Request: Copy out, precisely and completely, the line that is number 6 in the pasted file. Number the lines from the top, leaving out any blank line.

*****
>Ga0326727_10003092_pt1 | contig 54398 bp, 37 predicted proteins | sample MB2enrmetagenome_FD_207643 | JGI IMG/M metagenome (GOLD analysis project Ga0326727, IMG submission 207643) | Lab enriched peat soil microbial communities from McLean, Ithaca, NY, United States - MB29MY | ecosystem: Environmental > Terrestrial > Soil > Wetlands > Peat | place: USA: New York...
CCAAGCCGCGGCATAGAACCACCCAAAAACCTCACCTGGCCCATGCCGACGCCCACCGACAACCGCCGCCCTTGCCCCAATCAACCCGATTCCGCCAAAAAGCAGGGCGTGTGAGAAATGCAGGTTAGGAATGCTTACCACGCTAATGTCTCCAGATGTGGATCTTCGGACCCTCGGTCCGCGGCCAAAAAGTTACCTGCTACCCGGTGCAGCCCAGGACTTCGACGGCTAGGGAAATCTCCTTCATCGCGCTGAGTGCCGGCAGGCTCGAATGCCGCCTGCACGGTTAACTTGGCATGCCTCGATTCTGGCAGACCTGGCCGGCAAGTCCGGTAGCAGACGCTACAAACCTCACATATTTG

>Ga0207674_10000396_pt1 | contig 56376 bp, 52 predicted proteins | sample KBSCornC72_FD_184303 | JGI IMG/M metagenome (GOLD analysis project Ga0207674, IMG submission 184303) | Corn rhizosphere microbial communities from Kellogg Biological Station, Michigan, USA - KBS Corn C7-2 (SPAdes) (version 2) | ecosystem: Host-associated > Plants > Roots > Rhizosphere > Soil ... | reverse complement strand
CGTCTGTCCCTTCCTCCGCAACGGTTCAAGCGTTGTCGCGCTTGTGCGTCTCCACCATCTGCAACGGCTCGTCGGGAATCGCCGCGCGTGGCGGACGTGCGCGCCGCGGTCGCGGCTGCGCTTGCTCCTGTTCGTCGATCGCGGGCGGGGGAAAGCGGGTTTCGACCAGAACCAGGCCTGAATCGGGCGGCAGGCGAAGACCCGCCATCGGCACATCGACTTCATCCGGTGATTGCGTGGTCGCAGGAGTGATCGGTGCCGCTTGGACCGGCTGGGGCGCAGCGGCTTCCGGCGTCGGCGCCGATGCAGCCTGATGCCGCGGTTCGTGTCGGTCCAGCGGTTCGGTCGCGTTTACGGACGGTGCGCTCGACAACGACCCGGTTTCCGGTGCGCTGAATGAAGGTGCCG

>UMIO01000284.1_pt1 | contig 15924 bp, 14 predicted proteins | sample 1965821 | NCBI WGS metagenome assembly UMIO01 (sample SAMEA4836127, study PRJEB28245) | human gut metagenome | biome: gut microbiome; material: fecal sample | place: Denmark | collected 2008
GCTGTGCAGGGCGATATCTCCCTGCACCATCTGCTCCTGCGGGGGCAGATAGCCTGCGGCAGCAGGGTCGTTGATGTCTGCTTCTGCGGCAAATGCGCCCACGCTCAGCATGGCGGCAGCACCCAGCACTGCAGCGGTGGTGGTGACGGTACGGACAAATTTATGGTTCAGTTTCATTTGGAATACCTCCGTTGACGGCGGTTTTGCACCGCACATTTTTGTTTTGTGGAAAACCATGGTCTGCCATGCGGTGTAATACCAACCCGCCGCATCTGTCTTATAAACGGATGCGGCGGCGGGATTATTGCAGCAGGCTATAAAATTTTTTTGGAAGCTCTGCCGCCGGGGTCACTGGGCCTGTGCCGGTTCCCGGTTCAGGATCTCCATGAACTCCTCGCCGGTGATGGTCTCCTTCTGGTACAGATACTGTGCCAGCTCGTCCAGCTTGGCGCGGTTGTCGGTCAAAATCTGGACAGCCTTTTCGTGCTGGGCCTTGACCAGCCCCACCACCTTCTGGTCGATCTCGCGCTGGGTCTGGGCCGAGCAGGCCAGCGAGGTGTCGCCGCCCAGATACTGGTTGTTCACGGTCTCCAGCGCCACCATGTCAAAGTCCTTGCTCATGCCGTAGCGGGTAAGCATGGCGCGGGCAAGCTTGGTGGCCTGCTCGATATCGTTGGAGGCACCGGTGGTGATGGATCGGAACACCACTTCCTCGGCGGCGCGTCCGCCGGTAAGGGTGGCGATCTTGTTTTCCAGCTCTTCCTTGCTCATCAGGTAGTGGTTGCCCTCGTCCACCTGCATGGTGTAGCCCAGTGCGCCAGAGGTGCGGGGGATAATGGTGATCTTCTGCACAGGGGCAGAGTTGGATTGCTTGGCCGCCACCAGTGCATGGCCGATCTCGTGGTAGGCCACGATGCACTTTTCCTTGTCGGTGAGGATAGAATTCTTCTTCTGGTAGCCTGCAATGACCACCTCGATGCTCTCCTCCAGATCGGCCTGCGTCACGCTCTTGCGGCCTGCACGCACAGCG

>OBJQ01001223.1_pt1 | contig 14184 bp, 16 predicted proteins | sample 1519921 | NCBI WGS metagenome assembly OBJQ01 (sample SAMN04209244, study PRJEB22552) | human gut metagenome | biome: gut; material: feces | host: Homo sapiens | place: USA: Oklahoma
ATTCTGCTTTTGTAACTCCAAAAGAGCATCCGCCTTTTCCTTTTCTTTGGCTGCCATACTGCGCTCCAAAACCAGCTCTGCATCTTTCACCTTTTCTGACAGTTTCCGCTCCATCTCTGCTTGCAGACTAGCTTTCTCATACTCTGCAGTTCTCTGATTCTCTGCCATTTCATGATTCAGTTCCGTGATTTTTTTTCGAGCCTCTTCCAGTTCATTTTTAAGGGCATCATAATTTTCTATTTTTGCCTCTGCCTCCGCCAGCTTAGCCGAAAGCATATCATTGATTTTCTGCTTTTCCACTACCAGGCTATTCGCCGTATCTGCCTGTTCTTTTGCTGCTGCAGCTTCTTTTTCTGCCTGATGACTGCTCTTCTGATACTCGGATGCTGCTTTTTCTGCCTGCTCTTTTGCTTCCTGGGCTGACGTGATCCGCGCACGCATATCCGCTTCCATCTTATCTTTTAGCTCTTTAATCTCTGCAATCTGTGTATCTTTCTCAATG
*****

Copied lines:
GCTGTGCAGGGCGATATCTCCCTGCACCATCTGCTCCTGCGGGGGCAGATAGCCTGCGGCAGCAGGGTCGTTGATGTCTGCTTCTGCGGCAAATGCGCCCACGCTCAGCATGGCGGCAGCACCCAGCACTGCAGCGGTGGTGGTGACGGTACGGACAAATTTATGGTTCAGTTTCATTTGGAATACCTCCGTTGACGGCGGTTTTGCACCGCACATTTTTGTTTTGTGGAAAACCATGGTCTGCCATGCGGTGTAATACCAACCCGCCGCATCTGTCTTATAAACGGATGCGGCGGCGGGATTATTGCAGCAGGCTATAAAATTTTTTTGGAAGCTCTGCCGCCGGGGTCACTGGGCCTGTGCCGGTTCCCGGTTCAGGATCTCCATGAACTCCTCGCCGGTGATGGTCTCCTTCTGGTACAGATACTGTGCCAGCTCGTCCAGCTTGGCGCGGTTGTCGGTCAAAATCTGGACAGCCTTTTCGTGCTGGGCCTTGACCAGCCCCACCACCTTCTGGTCGATCTCGCGCTGGGTCTGGGCCGAGCAGGCCAGCGAGGTGTCGCCGCCCAGATACTGGTTGTTCACGGTCTCCAGCGCCACCATGTCAAAGTCCTTGCTCATGCCGTAGCGGGTAAGCATGGCGCGGGCAAGCTTGGTGGCCTGCTCGATATCGTTGGAGGCACCGGTGGTGATGGATCGGAACACCACTTCCTCGGCGGCGCGTCCGCCGGTAAGGGTGGCGATCTTGTTTTCCAGCTCTTCCTTGCTCATCAGGTAGTGGTTGCCCTCGTCCACCTGCATGGTGTAGCCCAGTGCGCCAGAGGTGCGGGGGATAATGGTGATCTTCTGCACAGGGGCAGAGTTGGATTGCTTGGCCGCCACCAGTGCATGGCCGATCTCGTGGTAGGCCACGATGCACTTTTCCTTGTCGGTGAGGATAGAATTCTTCTTCTGGTAGCCTGCAATGACCACCTCGATGCTCTCCTCCAGATCGGCCTGCGTCACGCTCTTGCGGCCTGCACGCACAGCG